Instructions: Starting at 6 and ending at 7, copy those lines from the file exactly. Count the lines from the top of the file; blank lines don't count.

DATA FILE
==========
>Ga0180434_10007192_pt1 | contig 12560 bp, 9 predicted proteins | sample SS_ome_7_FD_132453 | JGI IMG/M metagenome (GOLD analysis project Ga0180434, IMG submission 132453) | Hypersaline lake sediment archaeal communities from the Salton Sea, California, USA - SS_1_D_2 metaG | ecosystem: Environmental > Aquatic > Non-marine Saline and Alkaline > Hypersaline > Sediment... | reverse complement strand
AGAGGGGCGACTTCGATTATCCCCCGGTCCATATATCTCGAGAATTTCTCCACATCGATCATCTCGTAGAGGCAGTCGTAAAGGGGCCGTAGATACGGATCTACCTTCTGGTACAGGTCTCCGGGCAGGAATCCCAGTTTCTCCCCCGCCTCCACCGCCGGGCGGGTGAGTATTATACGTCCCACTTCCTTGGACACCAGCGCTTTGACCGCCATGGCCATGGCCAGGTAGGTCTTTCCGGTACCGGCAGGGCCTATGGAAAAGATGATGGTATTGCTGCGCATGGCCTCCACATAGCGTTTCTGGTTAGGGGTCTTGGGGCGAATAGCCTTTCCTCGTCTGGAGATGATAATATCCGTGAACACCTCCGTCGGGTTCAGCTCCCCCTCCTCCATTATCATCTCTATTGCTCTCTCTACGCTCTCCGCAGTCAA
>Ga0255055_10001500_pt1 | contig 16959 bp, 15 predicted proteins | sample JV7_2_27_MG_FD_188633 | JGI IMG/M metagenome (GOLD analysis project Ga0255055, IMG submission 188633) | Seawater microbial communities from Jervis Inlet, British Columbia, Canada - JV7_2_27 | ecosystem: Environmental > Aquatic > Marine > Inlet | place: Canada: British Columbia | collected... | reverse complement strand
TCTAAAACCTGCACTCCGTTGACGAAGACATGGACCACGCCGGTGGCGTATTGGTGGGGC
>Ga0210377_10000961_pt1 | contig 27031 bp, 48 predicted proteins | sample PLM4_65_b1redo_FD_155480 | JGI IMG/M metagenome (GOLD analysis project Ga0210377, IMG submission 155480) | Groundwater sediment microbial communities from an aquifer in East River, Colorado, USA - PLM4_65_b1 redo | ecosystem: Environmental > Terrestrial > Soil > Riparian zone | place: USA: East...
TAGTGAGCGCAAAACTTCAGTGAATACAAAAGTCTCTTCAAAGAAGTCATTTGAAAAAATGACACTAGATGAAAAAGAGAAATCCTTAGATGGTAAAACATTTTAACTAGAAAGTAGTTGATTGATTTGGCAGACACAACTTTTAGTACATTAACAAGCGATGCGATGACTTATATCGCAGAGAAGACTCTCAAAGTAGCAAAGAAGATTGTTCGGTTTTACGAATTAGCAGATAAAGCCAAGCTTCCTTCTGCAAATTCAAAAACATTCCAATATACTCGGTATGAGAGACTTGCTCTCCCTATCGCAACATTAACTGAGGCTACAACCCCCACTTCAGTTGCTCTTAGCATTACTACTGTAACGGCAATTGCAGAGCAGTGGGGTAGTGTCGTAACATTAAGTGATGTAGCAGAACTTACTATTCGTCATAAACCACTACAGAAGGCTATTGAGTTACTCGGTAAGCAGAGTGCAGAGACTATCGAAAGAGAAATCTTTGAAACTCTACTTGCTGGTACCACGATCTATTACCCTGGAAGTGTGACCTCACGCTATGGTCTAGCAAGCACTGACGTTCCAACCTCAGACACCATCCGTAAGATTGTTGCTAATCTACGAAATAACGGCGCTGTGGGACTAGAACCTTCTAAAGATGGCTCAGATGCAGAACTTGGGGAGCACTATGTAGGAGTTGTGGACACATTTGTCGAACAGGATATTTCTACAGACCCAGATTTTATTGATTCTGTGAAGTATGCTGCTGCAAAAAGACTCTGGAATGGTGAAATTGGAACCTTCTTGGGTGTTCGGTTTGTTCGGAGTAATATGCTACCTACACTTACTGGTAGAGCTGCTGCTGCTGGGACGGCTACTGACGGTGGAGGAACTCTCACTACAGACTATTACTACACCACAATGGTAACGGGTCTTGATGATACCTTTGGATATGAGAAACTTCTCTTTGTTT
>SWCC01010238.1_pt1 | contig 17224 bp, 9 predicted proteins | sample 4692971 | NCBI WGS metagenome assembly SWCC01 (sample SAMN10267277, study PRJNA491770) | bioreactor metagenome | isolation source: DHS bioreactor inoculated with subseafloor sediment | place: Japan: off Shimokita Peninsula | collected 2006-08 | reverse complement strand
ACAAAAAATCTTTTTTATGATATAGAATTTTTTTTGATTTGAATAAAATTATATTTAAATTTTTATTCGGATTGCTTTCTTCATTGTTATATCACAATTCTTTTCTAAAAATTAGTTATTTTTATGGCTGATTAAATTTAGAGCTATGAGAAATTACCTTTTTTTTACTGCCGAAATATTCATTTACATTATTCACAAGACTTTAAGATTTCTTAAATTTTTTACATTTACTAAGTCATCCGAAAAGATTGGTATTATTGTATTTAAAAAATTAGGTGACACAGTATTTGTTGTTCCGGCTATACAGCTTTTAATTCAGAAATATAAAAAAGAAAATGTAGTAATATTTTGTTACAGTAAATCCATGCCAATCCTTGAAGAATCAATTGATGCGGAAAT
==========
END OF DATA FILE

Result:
TAGTGAGCGCAAAACTTCAGTGAATACAAAAGTCTCTTCAAAGAAGTCATTTGAAAAAATGACACTAGATGAAAAAGAGAAATCCTTAGATGGTAAAACATTTTAACTAGAAAGTAGTTGATTGATTTGGCAGACACAACTTTTAGTACATTAACAAGCGATGCGATGACTTATATCGCAGAGAAGACTCTCAAAGTAGCAAAGAAGATTGTTCGGTTTTACGAATTAGCAGATAAAGCCAAGCTTCCTTCTGCAAATTCAAAAACATTCCAATATACTCGGTATGAGAGACTTGCTCTCCCTATCGCAACATTAACTGAGGCTACAACCCCCACTTCAGTTGCTCTTAGCATTACTACTGTAACGGCAATTGCAGAGCAGTGGGGTAGTGTCGTAACATTAAGTGATGTAGCAGAACTTACTATTCGTCATAAACCACTACAGAAGGCTATTGAGTTACTCGGTAAGCAGAGTGCAGAGACTATCGAAAGAGAAATCTTTGAAACTCTACTTGCTGGTACCACGATCTATTACCCTGGAAGTGTGACCTCACGCTATGGTCTAGCAAGCACTGACGTTCCAACCTCAGACACCATCCGTAAGATTGTTGCTAATCTACGAAATAACGGCGCTGTGGGACTAGAACCTTCTAAAGATGGCTCAGATGCAGAACTTGGGGAGCACTATGTAGGAGTTGTGGACACATTTGTCGAACAGGATATTTCTACAGACCCAGATTTTATTGATTCTGTGAAGTATGCTGCTGCAAAAAGACTCTGGAATGGTGAAATTGGAACCTTCTTGGGTGTTCGGTTTGTTCGGAGTAATATGCTACCTACACTTACTGGTAGAGCTGCTGCTGCTGGGACGGCTACTGACGGTGGAGGAACTCTCACTACAGACTATTACTACACCACAATGGTAACGGGTCTTGATGATACCTTTGGATATGAGAAACTTCTCTTTGTTT
>SWCC01010238.1_pt1 | contig 17224 bp, 9 predicted proteins | sample 4692971 | NCBI WGS metagenome assembly SWCC01 (sample SAMN10267277, study PRJNA491770) | bioreactor metagenome | isolation source: DHS bioreactor inoculated with subseafloor sediment | place: Japan: off Shimokita Peninsula | collected 2006-08 | reverse complement strand